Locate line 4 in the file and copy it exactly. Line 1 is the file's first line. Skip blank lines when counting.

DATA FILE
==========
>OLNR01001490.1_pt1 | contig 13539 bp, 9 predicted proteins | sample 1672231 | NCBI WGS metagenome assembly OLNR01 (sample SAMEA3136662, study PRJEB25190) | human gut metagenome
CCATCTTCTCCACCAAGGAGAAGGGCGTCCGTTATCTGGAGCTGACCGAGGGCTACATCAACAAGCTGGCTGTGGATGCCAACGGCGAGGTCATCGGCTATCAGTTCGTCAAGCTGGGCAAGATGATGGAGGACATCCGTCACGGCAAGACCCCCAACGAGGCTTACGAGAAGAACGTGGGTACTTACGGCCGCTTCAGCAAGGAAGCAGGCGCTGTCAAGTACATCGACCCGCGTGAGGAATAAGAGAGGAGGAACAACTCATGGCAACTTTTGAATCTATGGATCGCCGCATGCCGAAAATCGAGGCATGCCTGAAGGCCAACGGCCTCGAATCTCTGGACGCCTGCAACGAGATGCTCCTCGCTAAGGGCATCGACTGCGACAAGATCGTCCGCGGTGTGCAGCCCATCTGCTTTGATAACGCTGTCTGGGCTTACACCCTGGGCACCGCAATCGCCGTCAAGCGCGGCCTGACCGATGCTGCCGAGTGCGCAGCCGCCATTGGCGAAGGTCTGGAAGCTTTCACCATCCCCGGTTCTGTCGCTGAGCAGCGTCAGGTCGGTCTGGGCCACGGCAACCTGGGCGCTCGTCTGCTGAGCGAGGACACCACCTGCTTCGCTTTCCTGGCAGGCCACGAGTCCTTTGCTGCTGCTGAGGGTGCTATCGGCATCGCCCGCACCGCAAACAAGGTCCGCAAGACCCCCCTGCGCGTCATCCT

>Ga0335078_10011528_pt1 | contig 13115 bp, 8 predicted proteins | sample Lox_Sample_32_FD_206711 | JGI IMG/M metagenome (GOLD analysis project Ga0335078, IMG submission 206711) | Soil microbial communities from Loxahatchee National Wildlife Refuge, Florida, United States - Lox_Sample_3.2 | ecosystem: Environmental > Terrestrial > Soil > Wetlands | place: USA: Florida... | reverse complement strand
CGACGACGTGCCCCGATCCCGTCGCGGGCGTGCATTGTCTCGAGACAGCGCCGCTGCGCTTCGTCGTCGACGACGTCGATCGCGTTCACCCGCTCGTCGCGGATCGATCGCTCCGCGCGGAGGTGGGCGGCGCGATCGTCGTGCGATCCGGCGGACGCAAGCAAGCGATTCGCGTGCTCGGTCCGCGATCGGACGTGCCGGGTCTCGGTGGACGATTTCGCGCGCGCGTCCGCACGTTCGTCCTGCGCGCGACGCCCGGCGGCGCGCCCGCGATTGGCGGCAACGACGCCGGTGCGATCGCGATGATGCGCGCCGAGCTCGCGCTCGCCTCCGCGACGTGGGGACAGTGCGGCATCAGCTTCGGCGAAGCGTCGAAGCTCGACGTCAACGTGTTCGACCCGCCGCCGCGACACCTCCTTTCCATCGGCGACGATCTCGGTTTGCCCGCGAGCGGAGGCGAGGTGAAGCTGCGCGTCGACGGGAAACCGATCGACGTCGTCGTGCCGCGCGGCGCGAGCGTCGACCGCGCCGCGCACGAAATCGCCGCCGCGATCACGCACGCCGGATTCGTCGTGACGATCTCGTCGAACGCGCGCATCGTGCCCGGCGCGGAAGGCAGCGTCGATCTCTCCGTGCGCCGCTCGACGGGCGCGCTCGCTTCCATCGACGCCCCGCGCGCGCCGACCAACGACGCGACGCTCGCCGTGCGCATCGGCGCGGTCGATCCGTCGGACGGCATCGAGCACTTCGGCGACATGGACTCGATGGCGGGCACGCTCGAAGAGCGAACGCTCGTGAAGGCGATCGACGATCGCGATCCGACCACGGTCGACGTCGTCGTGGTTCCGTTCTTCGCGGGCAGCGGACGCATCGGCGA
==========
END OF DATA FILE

CGACGACGTGCCCCGATCCCGTCGCGGGCGTGCATTGTCTCGAGACAGCGCCGCTGCGCTTCGTCGTCGACGACGTCGATCGCGTTCACCCGCTCGTCGCGGATCGATCGCTCCGCGCGGAGGTGGGCGGCGCGATCGTCGTGCGATCCGGCGGACGCAAGCAAGCGATTCGCGTGCTCGGTCCGCGATCGGACGTGCCGGGTCTCGGTGGACGATTTCGCGCGCGCGTCCGCACGTTCGTCCTGCGCGCGACGCCCGGCGGCGCGCCCGCGATTGGCGGCAACGACGCCGGTGCGATCGCGATGATGCGCGCCGAGCTCGCGCTCGCCTCCGCGACGTGGGGACAGTGCGGCATCAGCTTCGGCGAAGCGTCGAAGCTCGACGTCAACGTGTTCGACCCGCCGCCGCGACACCTCCTTTCCATCGGCGACGATCTCGGTTTGCCCGCGAGCGGAGGCGAGGTGAAGCTGCGCGTCGACGGGAAACCGATCGACGTCGTCGTGCCGCGCGGCGCGAGCGTCGACCGCGCCGCGCACGAAATCGCCGCCGCGATCACGCACGCCGGATTCGTCGTGACGATCTCGTCGAACGCGCGCATCGTGCCCGGCGCGGAAGGCAGCGTCGATCTCTCCGTGCGCCGCTCGACGGGCGCGCTCGCTTCCATCGACGCCCCGCGCGCGCCGACCAACGACGCGACGCTCGCCGTGCGCATCGGCGCGGTCGATCCGTCGGACGGCATCGAGCACTTCGGCGACATGGACTCGATGGCGGGCACGCTCGAAGAGCGAACGCTCGTGAAGGCGATCGACGATCGCGATCCGACCACGGTCGACGTCGTCGTGGTTCCGTTCTTCGCGGGCAGCGGACGCATCGGCGA